Interesting Facts about the Planet Mars
14 Million Miles
Length of year:
12,295 Earth days
Length of Day:
49 hrs, 12 minutes
.65 (highly eccentric)
.86 degrees (leans to the left)
97 quadrillion tons
Nearly four times that of Earth.
Tilt of Axis:
Often called "The Orange Planet" because of its citrus-like hue, Mars was largely ignored until it was first identified as the fifth planet in our solar system by pioneer astronomer and lens-crafter Hans Smickel in 1710. For almost a century following this discovery, astronomers dismissed the planet as a transient piece of stellar ice and speculated that it would be completely melted by cosmic rays sometime early in the nineteenth century. This hypothesis, obviously, did not prove correct.
On Mars, one would find spectacular scenery: giant chartreuse mountains with icy peaks thirteen thousand times the size of our Mount Everest, massive, natural pyramids which reflect the spectacular light that bounces, kaleidoscope-like, off the planet's 82 moons; icy lakes filled with fresh water larger in area than the North American Continent, and breath-taking, but impassable, realms of spickland, vast plains that are populated by three hundred foot mineral spikes, each spaced only inches apart. These Titanic towers, surrounded at their tops by bands of wine-colored maloxin gas, are perhaps best compared to overgrown stalagmites, the protuberances found on the bottom of certain caves and caverns here on civilized Earth, as well as in parts of northern and central Kentucky. The largest area of spickland on Mars, a region known as "the devil's hairbrush," lies near the planet's south pole and can be easily seen with a simple telescope or pair of binoculars. No traveler to Mars would want to miss a trip to "The Navel," the six thousand mile, circular canyon that resembles the hole on the top of a navel orange. The Navel is nearly perfectly centered on the north pole of Mars, and topographically, it is nearly a perfect concave bowl shape. This "bowl" is nine thousand miles deep at its deepest point, and the lower third of the valley is filled with a sea of creamy liquid helium.
The key to this discovery was a Martian ice sample which contained a dormant form of life scientists have dubbed martia primatia, a simple animal most closely related to what we know as "Sea Monkeys" here on Earth. Martia primatia are about a third of an inch long in their desiccated, dormant, form, but it is speculated that if scientists could successfully reconstitute the creatures, they would average about an inch in length and exhibit their original back cilia--hairs which they would use to propel themselves in the Martian seas--and also have the animated and friendly little faces that prompted many legions of children to order sea monkeys by mail-order in the mid twentieth century, Why can't scientists bring these Martian creatures back to life when kids did so by the thousands in their suburban dens throughout the 1960's? The problem lies in replicating exactly the environmental conditions on Mars. First of all, the water on Mars is heavily chlorinated, not unlike a working-class Earth family's ill-maintained above-ground pool. Secondly, the atmosphere of Mars contains an unusual amount of tritium, a heavy metal not unlike our copper, the stuff from which we fashion American pennies.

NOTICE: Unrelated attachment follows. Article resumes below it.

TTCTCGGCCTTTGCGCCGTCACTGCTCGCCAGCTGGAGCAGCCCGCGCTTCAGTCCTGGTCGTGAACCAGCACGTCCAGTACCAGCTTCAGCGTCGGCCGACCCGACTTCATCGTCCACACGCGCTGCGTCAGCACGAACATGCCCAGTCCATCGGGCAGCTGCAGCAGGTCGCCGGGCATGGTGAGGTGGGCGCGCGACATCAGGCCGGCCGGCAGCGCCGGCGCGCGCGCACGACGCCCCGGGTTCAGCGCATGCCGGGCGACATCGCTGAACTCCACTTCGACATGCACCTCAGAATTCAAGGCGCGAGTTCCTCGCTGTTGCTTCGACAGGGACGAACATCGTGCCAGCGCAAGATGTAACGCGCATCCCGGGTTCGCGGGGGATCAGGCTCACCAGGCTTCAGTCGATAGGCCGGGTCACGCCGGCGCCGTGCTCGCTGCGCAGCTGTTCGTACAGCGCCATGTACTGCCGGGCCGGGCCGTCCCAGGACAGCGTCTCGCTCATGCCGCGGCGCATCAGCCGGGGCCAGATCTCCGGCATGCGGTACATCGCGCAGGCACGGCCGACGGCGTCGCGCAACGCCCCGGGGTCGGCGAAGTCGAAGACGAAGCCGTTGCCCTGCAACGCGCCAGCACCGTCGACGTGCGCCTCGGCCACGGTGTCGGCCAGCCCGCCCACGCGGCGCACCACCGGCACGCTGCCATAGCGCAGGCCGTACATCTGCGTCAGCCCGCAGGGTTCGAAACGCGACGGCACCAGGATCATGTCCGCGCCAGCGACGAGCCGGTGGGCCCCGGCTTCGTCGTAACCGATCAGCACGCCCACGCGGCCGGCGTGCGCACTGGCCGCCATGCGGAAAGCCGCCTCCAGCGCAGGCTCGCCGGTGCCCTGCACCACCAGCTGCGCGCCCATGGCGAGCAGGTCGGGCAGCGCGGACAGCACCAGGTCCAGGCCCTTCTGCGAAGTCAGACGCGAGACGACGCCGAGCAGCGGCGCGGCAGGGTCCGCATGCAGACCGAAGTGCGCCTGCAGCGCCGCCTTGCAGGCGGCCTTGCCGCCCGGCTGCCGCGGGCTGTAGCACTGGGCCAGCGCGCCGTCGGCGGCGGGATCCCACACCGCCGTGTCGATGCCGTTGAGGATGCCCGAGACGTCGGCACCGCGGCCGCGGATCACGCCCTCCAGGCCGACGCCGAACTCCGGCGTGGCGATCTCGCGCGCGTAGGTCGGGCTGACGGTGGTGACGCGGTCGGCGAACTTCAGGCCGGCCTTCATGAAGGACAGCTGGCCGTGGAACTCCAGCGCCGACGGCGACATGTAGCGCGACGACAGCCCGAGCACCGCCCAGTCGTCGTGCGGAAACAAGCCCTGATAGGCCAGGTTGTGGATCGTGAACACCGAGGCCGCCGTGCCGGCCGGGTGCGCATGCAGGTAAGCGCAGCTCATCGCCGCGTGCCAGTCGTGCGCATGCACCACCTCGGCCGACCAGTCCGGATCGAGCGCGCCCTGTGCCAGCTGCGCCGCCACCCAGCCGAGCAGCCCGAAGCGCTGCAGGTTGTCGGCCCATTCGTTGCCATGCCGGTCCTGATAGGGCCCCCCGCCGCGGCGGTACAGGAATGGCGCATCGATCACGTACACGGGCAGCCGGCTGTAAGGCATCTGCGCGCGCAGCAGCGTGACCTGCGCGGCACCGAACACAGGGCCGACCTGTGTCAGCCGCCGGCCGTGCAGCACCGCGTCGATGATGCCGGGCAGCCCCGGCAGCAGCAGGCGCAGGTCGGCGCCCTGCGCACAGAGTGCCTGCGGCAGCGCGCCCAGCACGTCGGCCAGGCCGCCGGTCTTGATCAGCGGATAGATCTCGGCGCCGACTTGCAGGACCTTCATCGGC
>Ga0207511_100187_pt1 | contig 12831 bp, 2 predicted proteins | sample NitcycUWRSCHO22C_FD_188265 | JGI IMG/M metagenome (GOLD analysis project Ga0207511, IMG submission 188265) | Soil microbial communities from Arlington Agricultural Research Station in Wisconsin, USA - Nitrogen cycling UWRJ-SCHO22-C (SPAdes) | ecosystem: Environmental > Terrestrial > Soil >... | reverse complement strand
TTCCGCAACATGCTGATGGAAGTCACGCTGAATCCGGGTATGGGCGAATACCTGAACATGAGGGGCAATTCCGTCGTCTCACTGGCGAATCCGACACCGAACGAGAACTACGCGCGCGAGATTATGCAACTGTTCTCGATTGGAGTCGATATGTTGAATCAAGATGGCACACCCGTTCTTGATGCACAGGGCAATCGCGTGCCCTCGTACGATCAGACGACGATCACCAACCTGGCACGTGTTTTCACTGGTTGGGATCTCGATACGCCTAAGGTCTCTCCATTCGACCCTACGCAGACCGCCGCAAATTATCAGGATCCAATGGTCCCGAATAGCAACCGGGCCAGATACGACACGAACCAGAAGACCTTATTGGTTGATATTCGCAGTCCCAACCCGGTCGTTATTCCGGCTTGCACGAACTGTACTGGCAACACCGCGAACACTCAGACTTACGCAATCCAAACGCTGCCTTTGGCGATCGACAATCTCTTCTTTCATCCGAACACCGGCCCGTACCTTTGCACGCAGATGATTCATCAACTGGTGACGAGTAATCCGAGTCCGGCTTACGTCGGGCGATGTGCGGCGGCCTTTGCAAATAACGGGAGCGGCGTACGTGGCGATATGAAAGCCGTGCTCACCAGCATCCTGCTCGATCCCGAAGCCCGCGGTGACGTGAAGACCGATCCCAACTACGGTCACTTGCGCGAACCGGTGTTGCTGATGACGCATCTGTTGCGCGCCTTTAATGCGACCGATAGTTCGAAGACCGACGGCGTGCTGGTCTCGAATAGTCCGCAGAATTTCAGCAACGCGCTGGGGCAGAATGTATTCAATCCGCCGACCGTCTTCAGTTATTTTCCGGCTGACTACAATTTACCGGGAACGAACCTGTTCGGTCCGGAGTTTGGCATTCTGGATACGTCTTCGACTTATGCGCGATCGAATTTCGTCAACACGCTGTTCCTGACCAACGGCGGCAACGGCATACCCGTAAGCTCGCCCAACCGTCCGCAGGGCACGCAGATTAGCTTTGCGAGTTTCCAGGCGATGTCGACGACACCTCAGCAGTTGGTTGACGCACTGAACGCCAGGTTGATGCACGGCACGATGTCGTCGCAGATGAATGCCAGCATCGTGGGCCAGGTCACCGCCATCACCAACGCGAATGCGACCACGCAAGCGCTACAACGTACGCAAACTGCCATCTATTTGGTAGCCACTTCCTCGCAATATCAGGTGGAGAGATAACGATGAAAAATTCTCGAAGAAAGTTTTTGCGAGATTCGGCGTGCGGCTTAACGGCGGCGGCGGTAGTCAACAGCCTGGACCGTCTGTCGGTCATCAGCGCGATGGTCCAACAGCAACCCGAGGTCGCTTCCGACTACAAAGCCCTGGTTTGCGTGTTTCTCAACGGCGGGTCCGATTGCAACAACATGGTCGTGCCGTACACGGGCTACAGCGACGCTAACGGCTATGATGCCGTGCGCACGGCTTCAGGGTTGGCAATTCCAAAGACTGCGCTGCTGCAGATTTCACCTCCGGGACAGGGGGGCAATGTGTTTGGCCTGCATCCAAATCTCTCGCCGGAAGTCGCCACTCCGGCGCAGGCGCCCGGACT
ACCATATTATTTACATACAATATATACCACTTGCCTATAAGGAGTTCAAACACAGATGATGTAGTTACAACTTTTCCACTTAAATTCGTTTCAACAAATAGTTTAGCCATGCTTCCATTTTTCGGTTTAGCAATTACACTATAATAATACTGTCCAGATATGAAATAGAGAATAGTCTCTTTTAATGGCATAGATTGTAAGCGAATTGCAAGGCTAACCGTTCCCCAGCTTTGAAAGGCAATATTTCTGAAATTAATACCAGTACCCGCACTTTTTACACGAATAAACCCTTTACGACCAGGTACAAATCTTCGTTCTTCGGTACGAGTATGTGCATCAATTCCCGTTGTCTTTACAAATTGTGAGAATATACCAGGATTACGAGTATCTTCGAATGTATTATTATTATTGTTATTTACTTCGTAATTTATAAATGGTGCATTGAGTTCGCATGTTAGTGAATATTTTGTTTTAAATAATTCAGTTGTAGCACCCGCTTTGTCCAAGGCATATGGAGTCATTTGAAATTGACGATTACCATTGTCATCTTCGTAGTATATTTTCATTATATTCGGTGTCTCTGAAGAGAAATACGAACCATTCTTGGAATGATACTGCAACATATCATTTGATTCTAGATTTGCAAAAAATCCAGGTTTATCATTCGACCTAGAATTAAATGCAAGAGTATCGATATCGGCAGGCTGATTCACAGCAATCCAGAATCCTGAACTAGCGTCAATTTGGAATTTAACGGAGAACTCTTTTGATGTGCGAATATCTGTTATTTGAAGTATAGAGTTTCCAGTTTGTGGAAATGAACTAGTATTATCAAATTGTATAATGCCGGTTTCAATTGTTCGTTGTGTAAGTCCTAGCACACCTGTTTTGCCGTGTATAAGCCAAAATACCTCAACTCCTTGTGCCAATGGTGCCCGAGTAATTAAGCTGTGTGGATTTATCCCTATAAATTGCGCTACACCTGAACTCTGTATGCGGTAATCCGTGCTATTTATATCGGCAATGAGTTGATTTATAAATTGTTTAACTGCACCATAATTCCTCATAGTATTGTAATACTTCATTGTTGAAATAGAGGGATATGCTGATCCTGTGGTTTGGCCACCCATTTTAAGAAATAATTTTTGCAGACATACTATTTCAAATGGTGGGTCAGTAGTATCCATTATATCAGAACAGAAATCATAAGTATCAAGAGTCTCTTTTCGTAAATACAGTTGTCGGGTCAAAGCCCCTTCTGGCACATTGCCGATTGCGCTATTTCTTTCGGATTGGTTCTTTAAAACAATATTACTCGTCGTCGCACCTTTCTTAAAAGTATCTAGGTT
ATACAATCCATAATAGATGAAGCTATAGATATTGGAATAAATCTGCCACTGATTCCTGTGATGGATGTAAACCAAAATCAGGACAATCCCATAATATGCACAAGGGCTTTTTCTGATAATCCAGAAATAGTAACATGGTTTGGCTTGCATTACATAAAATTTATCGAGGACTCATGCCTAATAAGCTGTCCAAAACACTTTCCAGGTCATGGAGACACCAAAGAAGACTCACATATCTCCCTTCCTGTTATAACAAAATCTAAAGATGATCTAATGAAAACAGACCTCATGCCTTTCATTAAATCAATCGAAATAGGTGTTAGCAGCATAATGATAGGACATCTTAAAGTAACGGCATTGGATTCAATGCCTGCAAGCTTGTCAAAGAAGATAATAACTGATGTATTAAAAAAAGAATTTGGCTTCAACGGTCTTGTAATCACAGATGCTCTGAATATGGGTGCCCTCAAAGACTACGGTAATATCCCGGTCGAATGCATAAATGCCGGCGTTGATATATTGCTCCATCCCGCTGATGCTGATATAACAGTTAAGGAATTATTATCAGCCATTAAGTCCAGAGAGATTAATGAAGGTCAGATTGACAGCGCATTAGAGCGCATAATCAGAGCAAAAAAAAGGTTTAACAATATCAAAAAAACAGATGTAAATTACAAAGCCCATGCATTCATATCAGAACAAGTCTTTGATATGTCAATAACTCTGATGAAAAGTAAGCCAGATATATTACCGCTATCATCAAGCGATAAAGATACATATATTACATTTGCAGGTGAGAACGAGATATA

A sample of Martian ice in which pink martia primata, a form of life not unlike "sea-monkeys,"
can clearly be seen
Of course, those obstacles, alone, are by no means insurmountable. So, what really prevents scientists from creating a simulated Martian environment and, thus, bringing Martian "Sea Monkeys" back to life? In a word: pressure. Mars is under extremely high pressure, The Martian environment has an universally-indexed pressure quotient of over 6.2 baraunits, almost seven thousand, six hundred, and fifty-three times greater than the pressure we experience at sea level. Thus far, all attempts to create extreme Martian surface conditions in a man-made chamber on Earth have failed, some with deadly results. In early December, 2003, for example, three space scientists, a biologist, and "Becker," a laboratory iguana and favorite pet at the Department for Space Research at the University of Arizona at Mezcal, were blown to bits when their Martian simulator spheriod chamber, dubbed "the Big Red Machine," exploded, claiming not only their lives, but much of the science wing complex and the southwestern end of a girl's dormitory. As a result of this tragedy, and several other abortive attempts to reanimate Martian life, scientists have all but given up on seeing the smiling faces of Martian sea-monkeys beaming to them from fish-bowls here on Earth anytime soon.
So--Does life exist on the planet Mars? Almost certainly, scientists agree, but as Melvin Schperling, head of the astronomy department at Vanderlitz University and winner of the 1989 Nobel Prize for Science once quipped, "Until we actually catch the space-bus to Mars, lay our money down on the hallowed, orange dirt, and get these darned Martian sea monkeys kickin' after their seven thousand year nap, there will always be those who will doubt what pure science has revealed as the obvious."